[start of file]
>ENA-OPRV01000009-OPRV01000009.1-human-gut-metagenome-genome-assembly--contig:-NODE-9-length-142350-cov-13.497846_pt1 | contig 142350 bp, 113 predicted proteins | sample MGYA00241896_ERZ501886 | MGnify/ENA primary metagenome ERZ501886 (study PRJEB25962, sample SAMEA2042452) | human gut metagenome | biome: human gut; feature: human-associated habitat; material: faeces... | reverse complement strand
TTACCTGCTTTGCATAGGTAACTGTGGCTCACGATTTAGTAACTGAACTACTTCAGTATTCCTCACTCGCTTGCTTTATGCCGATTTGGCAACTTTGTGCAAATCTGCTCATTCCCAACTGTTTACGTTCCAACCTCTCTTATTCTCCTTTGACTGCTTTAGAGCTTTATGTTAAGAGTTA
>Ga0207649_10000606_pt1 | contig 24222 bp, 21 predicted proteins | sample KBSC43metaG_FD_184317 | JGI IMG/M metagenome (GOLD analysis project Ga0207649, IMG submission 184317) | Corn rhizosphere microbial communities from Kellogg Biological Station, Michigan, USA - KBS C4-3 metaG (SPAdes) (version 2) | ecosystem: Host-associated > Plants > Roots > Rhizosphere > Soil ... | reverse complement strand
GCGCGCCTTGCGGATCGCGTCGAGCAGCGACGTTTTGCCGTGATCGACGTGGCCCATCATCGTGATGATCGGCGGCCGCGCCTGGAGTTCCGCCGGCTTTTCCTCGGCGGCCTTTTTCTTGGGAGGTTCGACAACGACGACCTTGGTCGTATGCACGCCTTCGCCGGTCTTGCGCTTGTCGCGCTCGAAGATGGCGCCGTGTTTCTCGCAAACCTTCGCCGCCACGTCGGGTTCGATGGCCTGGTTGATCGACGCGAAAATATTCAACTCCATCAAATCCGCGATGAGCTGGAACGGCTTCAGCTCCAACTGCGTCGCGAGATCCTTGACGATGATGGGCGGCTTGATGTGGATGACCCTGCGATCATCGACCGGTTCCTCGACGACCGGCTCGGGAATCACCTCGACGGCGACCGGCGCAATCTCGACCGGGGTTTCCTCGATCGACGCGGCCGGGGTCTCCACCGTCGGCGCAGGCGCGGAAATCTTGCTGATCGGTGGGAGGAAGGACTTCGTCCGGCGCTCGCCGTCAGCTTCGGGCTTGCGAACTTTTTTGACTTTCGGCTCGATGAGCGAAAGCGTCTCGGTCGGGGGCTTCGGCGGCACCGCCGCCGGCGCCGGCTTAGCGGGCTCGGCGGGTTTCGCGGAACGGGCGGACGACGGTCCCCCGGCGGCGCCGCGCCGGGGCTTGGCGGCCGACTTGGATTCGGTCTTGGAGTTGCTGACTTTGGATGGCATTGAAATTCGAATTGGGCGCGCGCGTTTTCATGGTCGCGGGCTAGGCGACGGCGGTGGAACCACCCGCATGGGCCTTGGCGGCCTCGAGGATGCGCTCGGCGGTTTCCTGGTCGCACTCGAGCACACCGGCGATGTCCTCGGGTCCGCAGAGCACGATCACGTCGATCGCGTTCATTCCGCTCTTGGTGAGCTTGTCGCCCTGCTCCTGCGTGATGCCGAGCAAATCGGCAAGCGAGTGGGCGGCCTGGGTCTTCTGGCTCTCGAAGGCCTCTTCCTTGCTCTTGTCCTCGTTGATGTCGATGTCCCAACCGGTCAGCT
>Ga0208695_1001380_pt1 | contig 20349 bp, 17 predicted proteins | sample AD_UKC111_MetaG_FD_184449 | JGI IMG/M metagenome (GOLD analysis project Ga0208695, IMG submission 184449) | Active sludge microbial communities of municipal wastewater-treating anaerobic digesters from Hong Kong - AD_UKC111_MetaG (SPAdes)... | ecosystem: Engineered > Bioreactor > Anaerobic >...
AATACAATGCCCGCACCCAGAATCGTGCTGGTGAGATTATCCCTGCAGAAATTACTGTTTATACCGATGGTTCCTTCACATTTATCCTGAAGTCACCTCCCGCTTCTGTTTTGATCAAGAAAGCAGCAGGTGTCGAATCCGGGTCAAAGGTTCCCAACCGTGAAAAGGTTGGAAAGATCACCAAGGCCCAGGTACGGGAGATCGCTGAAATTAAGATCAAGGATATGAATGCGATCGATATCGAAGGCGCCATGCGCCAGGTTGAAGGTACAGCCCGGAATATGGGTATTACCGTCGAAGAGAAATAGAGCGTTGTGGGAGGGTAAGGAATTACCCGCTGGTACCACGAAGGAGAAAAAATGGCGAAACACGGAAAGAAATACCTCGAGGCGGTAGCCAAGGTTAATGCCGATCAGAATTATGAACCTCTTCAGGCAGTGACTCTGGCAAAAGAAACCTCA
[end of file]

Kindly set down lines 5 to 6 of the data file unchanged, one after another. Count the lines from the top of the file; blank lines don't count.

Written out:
>Ga0208695_1001380_pt1 | contig 20349 bp, 17 predicted proteins | sample AD_UKC111_MetaG_FD_184449 | JGI IMG/M metagenome (GOLD analysis project Ga0208695, IMG submission 184449) | Active sludge microbial communities of municipal wastewater-treating anaerobic digesters from Hong Kong - AD_UKC111_MetaG (SPAdes)... | ecosystem: Engineered > Bioreactor > Anaerobic >...
AATACAATGCCCGCACCCAGAATCGTGCTGGTGAGATTATCCCTGCAGAAATTACTGTTTATACCGATGGTTCCTTCACATTTATCCTGAAGTCACCTCCCGCTTCTGTTTTGATCAAGAAAGCAGCAGGTGTCGAATCCGGGTCAAAGGTTCCCAACCGTGAAAAGGTTGGAAAGATCACCAAGGCCCAGGTACGGGAGATCGCTGAAATTAAGATCAAGGATATGAATGCGATCGATATCGAAGGCGCCATGCGCCAGGTTGAAGGTACAGCCCGGAATATGGGTATTACCGTCGAAGAGAAATAGAGCGTTGTGGGAGGGTAAGGAATTACCCGCTGGTACCACGAAGGAGAAAAAATGGCGAAACACGGAAAGAAATACCTCGAGGCGGTAGCCAAGGTTAATGCCGATCAGAATTATGAACCTCTTCAGGCAGTGACTCTGGCAAAAGAAACCTCA